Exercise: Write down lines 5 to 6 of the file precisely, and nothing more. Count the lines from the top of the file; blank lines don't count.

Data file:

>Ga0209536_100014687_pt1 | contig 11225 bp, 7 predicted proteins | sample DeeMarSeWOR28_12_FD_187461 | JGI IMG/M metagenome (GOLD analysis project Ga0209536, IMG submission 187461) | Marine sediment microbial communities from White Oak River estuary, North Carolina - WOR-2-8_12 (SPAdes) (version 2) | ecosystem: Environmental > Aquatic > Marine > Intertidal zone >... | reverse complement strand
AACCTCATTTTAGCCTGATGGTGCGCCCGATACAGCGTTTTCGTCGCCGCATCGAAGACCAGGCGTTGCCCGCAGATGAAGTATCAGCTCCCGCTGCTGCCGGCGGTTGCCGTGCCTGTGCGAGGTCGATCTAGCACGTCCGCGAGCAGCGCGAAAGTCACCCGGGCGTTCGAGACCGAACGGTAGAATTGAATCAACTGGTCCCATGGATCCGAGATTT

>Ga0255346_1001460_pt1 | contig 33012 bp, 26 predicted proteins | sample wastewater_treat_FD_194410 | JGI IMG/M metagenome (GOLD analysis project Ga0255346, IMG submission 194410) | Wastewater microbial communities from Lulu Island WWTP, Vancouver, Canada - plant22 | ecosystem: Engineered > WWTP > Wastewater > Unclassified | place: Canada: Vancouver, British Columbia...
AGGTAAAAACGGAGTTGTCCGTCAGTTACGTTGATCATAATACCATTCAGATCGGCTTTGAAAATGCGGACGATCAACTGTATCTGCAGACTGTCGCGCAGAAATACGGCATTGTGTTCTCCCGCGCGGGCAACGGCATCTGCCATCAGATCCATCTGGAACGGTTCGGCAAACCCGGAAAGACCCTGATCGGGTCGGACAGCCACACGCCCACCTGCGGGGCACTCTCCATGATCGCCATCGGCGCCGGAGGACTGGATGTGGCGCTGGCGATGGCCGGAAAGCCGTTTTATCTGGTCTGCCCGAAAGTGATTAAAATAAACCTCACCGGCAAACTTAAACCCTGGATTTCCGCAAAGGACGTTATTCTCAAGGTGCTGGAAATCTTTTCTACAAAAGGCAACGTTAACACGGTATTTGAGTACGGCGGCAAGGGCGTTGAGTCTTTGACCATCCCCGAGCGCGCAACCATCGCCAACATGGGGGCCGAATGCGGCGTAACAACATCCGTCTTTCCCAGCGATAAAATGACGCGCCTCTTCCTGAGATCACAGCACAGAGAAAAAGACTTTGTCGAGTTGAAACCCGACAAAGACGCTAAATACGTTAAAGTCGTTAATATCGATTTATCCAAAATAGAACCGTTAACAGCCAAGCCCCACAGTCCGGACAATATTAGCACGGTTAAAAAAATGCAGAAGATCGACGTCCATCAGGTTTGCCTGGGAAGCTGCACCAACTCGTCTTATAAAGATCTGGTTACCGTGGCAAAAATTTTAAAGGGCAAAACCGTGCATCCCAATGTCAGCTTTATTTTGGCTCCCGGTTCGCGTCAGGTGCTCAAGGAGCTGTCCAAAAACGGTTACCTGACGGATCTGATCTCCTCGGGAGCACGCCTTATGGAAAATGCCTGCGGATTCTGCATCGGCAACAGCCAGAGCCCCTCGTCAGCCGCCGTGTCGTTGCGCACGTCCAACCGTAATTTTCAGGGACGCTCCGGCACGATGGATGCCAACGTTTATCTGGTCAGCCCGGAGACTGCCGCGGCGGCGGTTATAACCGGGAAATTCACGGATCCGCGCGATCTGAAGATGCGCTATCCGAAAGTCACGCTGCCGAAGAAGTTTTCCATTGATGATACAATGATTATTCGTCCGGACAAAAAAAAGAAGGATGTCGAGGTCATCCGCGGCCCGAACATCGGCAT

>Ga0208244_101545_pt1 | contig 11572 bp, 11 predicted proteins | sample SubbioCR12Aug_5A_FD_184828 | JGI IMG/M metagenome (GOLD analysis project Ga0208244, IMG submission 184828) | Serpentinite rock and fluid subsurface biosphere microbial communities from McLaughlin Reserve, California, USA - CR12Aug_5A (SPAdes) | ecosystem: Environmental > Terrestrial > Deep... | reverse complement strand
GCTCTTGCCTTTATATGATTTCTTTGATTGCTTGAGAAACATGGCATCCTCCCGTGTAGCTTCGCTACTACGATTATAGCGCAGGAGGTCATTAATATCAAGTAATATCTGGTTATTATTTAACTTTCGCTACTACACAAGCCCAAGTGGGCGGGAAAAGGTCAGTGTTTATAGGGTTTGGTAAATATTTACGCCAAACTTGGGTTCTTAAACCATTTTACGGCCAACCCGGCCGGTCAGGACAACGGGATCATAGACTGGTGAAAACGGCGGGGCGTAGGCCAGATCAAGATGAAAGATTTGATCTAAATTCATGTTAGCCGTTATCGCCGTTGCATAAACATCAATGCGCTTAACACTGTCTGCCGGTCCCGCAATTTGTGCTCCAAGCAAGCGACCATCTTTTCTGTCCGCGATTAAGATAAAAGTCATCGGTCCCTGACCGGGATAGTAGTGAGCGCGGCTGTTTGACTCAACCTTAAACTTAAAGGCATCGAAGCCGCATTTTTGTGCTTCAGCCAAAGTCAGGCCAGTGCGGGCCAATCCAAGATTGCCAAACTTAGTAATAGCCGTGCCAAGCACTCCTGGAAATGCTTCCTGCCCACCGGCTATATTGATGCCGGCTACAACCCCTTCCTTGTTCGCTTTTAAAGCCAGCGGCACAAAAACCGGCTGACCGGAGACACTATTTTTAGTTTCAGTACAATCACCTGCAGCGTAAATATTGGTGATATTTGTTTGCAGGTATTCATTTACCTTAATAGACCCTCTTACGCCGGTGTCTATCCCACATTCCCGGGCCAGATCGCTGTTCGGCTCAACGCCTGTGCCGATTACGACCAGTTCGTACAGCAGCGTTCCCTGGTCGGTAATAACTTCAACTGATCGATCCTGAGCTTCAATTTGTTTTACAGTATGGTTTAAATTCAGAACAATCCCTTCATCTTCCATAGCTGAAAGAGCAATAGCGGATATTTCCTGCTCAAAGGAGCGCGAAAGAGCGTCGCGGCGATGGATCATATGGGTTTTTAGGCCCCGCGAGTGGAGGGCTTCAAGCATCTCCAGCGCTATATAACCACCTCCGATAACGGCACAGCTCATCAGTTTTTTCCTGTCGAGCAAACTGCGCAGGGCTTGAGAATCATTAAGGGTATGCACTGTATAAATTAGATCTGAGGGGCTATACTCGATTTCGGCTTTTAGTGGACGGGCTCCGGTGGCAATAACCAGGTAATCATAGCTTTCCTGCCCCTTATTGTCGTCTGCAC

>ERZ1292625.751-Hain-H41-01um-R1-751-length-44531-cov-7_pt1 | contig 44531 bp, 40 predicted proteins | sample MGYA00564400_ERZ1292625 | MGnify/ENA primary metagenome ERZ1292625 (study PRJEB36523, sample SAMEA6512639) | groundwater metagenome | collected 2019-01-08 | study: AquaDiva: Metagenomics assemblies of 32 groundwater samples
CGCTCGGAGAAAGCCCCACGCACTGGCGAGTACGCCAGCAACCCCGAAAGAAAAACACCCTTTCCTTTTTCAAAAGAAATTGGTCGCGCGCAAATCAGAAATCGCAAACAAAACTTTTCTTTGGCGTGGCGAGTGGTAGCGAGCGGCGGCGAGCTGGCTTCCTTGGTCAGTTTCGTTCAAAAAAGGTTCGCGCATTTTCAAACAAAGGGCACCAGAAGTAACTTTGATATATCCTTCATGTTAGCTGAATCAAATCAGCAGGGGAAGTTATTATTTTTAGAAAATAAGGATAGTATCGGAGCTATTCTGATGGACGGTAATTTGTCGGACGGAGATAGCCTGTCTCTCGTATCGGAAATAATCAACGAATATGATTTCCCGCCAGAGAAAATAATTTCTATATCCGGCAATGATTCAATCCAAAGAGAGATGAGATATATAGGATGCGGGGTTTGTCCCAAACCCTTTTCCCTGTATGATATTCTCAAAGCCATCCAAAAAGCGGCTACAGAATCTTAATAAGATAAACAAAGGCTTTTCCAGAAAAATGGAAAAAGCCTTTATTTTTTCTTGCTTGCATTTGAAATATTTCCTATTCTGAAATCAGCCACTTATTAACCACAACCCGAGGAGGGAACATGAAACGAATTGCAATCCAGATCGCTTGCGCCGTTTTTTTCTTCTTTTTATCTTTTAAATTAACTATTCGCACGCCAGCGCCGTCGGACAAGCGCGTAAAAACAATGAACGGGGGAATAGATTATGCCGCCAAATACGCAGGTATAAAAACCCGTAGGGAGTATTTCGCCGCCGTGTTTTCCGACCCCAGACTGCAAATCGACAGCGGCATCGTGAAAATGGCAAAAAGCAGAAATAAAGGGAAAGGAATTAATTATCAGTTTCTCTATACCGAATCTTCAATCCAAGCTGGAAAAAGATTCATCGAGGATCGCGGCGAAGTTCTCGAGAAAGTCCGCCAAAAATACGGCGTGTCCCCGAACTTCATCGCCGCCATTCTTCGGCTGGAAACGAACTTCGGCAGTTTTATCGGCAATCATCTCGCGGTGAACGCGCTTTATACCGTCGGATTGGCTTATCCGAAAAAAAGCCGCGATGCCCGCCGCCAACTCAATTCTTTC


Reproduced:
>Ga0208244_101545_pt1 | contig 11572 bp, 11 predicted proteins | sample SubbioCR12Aug_5A_FD_184828 | JGI IMG/M metagenome (GOLD analysis project Ga0208244, IMG submission 184828) | Serpentinite rock and fluid subsurface biosphere microbial communities from McLaughlin Reserve, California, USA - CR12Aug_5A (SPAdes) | ecosystem: Environmental > Terrestrial > Deep... | reverse complement strand
GCTCTTGCCTTTATATGATTTCTTTGATTGCTTGAGAAACATGGCATCCTCCCGTGTAGCTTCGCTACTACGATTATAGCGCAGGAGGTCATTAATATCAAGTAATATCTGGTTATTATTTAACTTTCGCTACTACACAAGCCCAAGTGGGCGGGAAAAGGTCAGTGTTTATAGGGTTTGGTAAATATTTACGCCAAACTTGGGTTCTTAAACCATTTTACGGCCAACCCGGCCGGTCAGGACAACGGGATCATAGACTGGTGAAAACGGCGGGGCGTAGGCCAGATCAAGATGAAAGATTTGATCTAAATTCATGTTAGCCGTTATCGCCGTTGCATAAACATCAATGCGCTTAACACTGTCTGCCGGTCCCGCAATTTGTGCTCCAAGCAAGCGACCATCTTTTCTGTCCGCGATTAAGATAAAAGTCATCGGTCCCTGACCGGGATAGTAGTGAGCGCGGCTGTTTGACTCAACCTTAAACTTAAAGGCATCGAAGCCGCATTTTTGTGCTTCAGCCAAAGTCAGGCCAGTGCGGGCCAATCCAAGATTGCCAAACTTAGTAATAGCCGTGCCAAGCACTCCTGGAAATGCTTCCTGCCCACCGGCTATATTGATGCCGGCTACAACCCCTTCCTTGTTCGCTTTTAAAGCCAGCGGCACAAAAACCGGCTGACCGGAGACACTATTTTTAGTTTCAGTACAATCACCTGCAGCGTAAATATTGGTGATATTTGTTTGCAGGTATTCATTTACCTTAATAGACCCTCTTACGCCGGTGTCTATCCCACATTCCCGGGCCAGATCGCTGTTCGGCTCAACGCCTGTGCCGATTACGACCAGTTCGTACAGCAGCGTTCCCTGGTCGGTAATAACTTCAACTGATCGATCCTGAGCTTCAATTTGTTTTACAGTATGGTTTAAATTCAGAACAATCCCTTCATCTTCCATAGCTGAAAGAGCAATAGCGGATATTTCCTGCTCAAAGGAGCGCGAAAGAGCGTCGCGGCGATGGATCATATGGGTTTTTAGGCCCCGCGAGTGGAGGGCTTCAAGCATCTCCAGCGCTATATAACCACCTCCGATAACGGCACAGCTCATCAGTTTTTTCCTGTCGAGCAAACTGCGCAGGGCTTGAGAATCATTAAGGGTATGCACTGTATAAATTAGATCTGAGGGGCTATACTCGATTTCGGCTTTTAGTGGACGGGCTCCGGTGGCAATAACCAGGTAATCATAGCTTTCCTGCCCCTTATTGTCGTCTGCAC